Where Next? Insigneo is now tackling these major issues… Multi-Scale, Multi-Science Modelling Most physiological processes are inherently multiscale. Increasingly we represent not only physics processes but also chemistry and biology. The concept of hypermodelling - the combination of many sub-models - is now being adopted in the musculoskeletal sector. Fundamental work is needed to formalise the description of interactions, scale-dependent coupling and uncertainty propagation. Many clinical decision processes require information in timescales incompatible with the operation of sophisticated models, which sometimes run for weeks. There is a great need for advances in reduced-order modelling techniques to support clinical applications. Where these depend on pre-computed solutions, we need more effective strategies for solution-space sampling and model execution.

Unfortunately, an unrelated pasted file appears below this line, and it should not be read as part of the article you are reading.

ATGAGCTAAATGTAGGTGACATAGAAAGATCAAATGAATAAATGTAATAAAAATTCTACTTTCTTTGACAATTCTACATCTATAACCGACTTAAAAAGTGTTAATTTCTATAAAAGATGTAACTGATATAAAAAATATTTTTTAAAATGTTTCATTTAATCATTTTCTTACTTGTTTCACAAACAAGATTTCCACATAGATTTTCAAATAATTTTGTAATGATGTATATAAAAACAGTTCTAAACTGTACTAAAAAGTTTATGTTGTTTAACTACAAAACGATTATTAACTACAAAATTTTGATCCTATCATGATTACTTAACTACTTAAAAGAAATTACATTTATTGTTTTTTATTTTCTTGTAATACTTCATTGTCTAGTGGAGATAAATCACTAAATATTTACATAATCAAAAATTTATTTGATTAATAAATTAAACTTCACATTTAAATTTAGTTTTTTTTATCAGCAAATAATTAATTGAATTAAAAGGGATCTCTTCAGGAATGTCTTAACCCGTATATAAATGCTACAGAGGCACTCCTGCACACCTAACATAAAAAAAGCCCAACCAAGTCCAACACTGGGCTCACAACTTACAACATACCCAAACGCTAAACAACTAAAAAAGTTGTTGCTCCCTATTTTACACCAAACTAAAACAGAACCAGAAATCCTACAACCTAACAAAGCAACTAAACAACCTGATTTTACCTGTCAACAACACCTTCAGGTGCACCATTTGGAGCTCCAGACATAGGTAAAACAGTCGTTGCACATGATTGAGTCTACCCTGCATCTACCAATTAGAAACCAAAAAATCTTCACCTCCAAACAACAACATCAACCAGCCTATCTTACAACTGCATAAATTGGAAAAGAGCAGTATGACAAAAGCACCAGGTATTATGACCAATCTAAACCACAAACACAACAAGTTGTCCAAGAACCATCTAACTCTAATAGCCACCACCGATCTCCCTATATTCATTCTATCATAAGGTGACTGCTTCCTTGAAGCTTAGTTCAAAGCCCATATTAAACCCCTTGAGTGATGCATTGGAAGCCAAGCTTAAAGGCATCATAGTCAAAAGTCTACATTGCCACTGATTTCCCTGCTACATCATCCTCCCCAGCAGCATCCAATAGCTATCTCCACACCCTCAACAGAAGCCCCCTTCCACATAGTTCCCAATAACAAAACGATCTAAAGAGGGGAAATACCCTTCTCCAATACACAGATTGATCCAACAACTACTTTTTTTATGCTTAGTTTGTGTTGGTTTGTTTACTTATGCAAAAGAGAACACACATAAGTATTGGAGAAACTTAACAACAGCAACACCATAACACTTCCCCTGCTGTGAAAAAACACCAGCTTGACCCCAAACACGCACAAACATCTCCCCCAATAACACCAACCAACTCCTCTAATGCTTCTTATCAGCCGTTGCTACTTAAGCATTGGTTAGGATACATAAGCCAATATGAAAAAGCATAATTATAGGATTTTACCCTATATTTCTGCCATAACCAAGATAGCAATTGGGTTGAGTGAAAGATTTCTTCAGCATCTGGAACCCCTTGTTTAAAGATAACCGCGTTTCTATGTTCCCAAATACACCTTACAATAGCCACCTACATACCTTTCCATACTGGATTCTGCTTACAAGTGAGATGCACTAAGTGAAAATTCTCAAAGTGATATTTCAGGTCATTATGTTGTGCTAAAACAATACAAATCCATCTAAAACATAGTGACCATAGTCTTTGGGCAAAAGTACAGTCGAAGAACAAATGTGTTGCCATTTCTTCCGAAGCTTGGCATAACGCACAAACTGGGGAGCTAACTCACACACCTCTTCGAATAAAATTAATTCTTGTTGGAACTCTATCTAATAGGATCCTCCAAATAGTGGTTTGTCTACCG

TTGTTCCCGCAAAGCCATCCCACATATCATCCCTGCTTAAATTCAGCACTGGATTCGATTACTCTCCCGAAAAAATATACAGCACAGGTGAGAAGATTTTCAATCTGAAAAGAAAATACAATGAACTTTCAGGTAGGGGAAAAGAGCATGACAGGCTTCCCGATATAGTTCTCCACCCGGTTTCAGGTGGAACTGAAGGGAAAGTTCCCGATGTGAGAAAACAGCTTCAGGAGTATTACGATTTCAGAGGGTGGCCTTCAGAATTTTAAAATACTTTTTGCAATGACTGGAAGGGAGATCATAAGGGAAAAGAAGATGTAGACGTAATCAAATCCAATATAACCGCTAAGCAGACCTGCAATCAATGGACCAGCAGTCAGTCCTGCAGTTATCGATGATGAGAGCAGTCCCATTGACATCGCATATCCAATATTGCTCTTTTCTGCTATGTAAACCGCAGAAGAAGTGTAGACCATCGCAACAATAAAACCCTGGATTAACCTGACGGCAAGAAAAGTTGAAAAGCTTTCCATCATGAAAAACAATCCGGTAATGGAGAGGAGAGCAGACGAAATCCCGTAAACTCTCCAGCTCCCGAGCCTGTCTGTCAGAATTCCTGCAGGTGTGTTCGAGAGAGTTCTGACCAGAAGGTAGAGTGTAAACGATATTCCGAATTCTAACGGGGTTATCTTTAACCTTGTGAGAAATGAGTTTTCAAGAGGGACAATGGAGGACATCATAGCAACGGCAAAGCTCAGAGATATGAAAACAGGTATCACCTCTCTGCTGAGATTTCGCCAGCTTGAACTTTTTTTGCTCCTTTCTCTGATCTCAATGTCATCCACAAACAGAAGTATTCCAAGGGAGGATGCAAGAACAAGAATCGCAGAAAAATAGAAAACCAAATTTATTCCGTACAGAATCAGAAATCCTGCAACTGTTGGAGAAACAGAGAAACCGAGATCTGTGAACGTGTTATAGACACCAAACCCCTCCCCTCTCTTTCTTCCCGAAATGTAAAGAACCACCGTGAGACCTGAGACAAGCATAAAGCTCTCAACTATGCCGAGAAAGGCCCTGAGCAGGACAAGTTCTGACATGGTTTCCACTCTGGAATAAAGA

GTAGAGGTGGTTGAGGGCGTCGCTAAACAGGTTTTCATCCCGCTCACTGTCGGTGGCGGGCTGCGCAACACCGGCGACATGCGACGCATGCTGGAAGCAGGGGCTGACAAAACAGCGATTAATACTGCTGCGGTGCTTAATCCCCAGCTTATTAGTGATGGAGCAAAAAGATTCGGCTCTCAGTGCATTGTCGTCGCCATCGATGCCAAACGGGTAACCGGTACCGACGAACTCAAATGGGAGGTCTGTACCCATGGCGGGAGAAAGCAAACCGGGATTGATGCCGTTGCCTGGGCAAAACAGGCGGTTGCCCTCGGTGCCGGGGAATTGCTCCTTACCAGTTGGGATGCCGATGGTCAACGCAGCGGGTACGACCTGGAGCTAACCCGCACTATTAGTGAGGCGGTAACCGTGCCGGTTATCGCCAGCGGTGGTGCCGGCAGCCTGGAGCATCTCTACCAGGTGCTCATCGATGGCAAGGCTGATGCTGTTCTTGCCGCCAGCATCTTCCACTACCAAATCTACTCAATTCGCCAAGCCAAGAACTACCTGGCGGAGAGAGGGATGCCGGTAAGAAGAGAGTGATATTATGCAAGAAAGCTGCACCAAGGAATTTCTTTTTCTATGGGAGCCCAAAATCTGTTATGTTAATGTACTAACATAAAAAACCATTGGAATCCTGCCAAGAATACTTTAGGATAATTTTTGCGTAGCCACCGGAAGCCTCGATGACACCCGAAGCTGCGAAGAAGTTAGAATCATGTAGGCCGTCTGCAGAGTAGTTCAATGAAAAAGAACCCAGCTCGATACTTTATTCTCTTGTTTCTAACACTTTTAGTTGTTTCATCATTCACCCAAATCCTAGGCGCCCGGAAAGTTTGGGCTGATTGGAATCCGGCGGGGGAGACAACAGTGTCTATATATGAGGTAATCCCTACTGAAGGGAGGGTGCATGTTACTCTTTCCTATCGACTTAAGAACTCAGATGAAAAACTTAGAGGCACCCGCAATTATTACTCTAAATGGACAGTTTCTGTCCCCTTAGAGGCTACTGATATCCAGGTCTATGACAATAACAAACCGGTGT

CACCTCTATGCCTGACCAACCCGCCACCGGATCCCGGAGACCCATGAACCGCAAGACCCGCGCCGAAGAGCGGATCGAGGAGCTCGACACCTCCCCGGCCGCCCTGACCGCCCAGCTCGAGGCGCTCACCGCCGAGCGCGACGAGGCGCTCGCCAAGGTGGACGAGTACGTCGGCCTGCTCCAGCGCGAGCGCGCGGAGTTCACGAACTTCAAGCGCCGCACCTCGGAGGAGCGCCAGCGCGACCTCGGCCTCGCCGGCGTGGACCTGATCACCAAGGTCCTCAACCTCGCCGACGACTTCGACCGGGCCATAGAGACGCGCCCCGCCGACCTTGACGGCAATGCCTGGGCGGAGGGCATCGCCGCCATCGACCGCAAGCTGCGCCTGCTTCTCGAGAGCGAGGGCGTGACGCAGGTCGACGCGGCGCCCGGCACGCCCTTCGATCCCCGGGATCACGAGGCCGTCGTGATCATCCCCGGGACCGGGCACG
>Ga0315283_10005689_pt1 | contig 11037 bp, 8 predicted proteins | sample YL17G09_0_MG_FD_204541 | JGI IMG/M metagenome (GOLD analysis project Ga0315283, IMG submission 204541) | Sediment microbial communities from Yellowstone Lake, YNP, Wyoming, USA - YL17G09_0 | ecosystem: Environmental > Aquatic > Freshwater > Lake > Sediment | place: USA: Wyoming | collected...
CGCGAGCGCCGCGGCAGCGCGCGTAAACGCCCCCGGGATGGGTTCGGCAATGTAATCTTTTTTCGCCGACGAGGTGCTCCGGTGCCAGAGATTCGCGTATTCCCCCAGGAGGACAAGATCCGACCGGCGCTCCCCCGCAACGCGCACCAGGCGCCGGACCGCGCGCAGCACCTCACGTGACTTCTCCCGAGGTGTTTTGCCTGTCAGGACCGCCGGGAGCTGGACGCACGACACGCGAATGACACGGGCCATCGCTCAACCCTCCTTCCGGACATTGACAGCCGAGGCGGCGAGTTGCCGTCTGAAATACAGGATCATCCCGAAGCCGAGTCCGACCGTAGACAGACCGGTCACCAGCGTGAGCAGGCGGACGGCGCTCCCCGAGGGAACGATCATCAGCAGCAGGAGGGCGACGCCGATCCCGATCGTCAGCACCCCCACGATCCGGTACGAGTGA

Parameters and personalisation

The physiological envelope

All models, whether single or multiscale, include parameters (coefficients in constitutive equations, the impedance of a distal vasculature, etc.) and central to the effective utilisation of models in diagnosis and the personalisation of interventions is the tuning of the parameters to represent the individual. Progress is required in the interpretation of the wider heterogeneous data available from the clinical record, and from electively-worn devices.